When blogging, there’s nothing like free internet access from afar!

Sorry for the lag, but the five days in the province of  Kwa Zulu Natale were internet-challenged: we were able to get email via the lodge’s computers (for a fee), but spending the time and money for a blog post wasn’t in the cards. We’re back in Johannesburg again today (free WiFi at our airport-area hotel), toured Soweto and  a museum dedicated to the deadly June 16, 1976, student anti-apartheid demonstration, met up with our OATS (Overseas Adventure Travel) fellow-travelers of the next two+ weeks. Most from CA (Walnut Creek predominates), as well as Oregon. The Zululand experience was the one we bought at a charity auction in 2008 (as did everyone at the place; Eli is curious about its business plan). Not an area most people get to (Indian Ocean proximity), but cool. There, most of the people were from Seattle or Alaska. West Coast people gravitate to Africa–why?

Anyway, I’m downloading a small portion of our photos from Kwa Zulu Natale. You get the picture (so to speak). We hear every area has its unique safari experience. We won’t bore you with TONS of similar photos.

As for the Big Five: this is the term used to describe the ultimate aspirations of safari-goers. According to our guide in Kwa Zulu, it means the Five Most Dangerous African animals to hunt. They are lion, leopard, elephant, water buffalo, and rhino. We saw all except leopard, although we tried to track the latter in the reserve. Maybe in Botswana?  As for hunting, the nyala (a graceful deer-like creature, described by one of the guides as the most stupid, because it will stand in a road not try to feel until the speedier cheetah–or even a vehicle–is much closer) is prey lowdown on the food chain in the bush. Not only did we witness two cheetahs devouring one on the first morning drive out (could make me consider becoming a vegetarian), but we met a guy named Bill from Arizona who was there to hunt. The reserve culls out prey when there’s an imbalance in the species, and guests at the lodge can participate. Kind of creepy when we had lunch with him one day and figured out that his was the gunshot we’d heard the day before. That night the nyala steak  he bagged was marinated and served up! I hope that end was less traumatic for the nyala than the attack of the cheetah.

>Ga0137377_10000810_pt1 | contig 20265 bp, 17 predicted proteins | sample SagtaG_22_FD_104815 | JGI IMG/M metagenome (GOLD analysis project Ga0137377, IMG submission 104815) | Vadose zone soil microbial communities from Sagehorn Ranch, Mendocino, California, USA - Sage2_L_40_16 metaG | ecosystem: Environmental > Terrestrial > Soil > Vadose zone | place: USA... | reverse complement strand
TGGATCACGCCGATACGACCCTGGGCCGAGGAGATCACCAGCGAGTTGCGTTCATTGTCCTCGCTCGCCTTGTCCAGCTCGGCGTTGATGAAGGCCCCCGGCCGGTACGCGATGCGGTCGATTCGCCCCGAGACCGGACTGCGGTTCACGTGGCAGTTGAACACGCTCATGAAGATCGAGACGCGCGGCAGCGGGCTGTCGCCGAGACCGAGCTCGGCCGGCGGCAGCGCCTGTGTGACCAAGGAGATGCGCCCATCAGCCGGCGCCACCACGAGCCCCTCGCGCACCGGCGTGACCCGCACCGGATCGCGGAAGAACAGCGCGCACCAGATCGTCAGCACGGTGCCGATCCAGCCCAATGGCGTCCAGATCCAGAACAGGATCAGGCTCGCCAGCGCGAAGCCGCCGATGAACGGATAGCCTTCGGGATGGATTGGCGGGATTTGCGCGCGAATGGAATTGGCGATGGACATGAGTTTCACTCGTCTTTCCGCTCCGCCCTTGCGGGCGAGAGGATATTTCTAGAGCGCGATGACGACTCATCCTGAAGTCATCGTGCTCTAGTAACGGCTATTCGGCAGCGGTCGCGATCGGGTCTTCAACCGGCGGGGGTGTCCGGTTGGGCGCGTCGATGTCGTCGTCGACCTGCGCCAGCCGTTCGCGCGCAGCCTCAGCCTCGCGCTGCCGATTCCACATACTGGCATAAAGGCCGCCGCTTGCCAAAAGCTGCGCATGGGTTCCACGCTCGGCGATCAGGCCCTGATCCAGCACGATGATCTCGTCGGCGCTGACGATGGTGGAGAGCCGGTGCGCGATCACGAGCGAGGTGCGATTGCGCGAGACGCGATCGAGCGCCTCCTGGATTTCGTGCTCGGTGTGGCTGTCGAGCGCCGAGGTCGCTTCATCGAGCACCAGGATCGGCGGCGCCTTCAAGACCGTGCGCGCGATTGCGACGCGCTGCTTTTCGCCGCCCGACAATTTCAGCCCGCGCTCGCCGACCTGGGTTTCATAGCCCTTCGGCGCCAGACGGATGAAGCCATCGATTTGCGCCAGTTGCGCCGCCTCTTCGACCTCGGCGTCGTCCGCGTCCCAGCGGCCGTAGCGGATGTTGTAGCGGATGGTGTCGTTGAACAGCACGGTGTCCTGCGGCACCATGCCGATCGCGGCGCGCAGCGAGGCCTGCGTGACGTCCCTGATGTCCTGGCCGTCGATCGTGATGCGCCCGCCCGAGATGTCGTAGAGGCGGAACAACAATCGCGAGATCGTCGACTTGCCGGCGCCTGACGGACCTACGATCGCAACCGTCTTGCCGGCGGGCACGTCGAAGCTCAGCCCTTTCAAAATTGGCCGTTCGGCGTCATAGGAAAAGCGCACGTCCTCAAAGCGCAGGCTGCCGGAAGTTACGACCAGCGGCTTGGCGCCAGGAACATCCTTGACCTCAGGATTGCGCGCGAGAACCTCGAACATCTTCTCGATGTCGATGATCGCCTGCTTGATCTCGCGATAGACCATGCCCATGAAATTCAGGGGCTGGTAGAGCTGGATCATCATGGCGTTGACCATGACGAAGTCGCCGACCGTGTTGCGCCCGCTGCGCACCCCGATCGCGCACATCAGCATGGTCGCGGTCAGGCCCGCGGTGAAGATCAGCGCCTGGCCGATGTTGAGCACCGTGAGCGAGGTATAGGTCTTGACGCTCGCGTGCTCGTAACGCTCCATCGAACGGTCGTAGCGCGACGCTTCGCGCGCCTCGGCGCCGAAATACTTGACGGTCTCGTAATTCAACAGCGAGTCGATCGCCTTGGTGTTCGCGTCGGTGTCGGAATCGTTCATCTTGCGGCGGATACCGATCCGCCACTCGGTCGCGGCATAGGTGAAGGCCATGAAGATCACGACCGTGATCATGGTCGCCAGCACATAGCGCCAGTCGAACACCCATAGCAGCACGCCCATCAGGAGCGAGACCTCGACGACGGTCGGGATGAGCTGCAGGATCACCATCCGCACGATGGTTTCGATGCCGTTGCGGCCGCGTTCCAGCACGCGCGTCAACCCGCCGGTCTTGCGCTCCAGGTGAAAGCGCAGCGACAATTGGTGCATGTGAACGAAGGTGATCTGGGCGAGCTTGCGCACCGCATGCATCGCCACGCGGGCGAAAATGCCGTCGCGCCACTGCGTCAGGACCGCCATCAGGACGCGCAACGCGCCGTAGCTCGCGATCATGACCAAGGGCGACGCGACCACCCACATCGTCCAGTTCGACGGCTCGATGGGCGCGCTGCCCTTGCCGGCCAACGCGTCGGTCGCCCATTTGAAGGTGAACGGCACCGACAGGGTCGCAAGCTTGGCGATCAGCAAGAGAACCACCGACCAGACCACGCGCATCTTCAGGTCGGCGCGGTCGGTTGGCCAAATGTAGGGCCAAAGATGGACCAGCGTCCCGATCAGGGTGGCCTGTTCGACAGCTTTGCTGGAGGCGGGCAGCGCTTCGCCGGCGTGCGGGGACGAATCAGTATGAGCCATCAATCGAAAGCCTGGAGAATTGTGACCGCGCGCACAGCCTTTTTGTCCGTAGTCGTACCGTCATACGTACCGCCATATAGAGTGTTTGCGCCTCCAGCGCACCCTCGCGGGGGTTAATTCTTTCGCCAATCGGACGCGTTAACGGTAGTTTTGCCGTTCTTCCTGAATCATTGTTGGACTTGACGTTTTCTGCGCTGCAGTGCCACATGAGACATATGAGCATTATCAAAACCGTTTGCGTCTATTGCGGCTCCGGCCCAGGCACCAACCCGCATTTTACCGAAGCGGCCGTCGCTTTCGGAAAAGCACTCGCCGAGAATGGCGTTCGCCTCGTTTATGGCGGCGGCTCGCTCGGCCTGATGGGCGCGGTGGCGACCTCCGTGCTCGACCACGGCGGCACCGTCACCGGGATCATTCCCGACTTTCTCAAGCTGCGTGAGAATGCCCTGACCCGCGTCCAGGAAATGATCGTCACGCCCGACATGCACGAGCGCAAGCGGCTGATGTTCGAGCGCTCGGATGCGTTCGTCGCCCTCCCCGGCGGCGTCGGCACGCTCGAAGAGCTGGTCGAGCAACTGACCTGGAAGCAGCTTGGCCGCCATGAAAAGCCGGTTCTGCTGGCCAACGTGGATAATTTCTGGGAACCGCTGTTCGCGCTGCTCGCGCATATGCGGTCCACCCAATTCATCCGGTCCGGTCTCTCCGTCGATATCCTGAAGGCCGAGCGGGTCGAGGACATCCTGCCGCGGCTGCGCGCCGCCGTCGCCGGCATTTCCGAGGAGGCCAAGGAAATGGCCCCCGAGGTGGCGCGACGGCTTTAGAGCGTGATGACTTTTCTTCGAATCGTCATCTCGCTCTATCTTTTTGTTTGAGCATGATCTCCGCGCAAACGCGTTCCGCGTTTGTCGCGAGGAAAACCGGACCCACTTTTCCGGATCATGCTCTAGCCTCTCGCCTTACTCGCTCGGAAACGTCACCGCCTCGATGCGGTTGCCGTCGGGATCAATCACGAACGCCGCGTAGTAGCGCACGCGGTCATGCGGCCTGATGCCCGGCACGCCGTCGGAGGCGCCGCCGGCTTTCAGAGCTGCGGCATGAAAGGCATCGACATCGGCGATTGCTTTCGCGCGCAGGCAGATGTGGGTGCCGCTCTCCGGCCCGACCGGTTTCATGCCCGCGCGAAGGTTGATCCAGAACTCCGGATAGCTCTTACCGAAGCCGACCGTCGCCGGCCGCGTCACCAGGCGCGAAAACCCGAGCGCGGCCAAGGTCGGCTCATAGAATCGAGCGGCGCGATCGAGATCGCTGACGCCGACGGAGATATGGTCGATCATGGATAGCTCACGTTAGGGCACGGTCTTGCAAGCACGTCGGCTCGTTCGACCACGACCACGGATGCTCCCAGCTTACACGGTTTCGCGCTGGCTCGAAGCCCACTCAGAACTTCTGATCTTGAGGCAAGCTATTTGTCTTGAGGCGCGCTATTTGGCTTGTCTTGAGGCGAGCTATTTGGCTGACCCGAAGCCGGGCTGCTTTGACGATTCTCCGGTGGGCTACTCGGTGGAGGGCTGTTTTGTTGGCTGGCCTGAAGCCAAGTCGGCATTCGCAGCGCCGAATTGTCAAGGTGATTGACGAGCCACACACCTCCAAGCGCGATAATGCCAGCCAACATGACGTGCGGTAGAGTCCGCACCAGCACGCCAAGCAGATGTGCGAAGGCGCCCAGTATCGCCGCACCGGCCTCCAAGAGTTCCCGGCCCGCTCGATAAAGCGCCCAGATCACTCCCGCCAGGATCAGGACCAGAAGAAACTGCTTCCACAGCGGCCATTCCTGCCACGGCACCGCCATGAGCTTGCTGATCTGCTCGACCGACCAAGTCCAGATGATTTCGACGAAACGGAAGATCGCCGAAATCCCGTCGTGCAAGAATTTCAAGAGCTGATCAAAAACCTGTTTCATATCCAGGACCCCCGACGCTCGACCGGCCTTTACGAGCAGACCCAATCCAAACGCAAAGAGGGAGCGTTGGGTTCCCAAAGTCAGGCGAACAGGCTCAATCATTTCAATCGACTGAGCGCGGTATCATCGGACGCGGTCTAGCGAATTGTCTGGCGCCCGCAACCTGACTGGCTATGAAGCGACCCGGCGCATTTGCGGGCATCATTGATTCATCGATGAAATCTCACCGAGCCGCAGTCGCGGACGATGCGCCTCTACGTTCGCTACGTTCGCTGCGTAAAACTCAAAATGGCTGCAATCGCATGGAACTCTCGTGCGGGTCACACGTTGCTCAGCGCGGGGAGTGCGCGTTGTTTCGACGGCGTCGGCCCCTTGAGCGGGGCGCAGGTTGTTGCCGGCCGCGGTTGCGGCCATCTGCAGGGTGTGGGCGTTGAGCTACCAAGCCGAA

Don’t know what the next week or so will bring blogging-wise, but stay tuned.

Cheetahs eating their kill, a nyala

Nyalas -- not too bright prey for both cheetahs and hunters from the US

Eli joins nyala hunter and wife as platter of its steak is served

Feeding time comes in all forms

lounging lions at Phinda reserve

Same cheetahs NOT in eating mode; they only hunt and eat every 2-3 days (how’s that for a diet plan?)

Elephant crossing

Beach at St. Lucia on Indian Ocean

Coral tree

Group swim on St. Lucia estuary

Time for sun bathing

Boat excursion on St. Lucia estuary

Croc alongside St. Lucia estuary. His peers were on the menu for lunch afterward.

Our game drive group at Zulu Nyala Lodge

This guy sure doesn't have his head in the sand!

Watering hole mates

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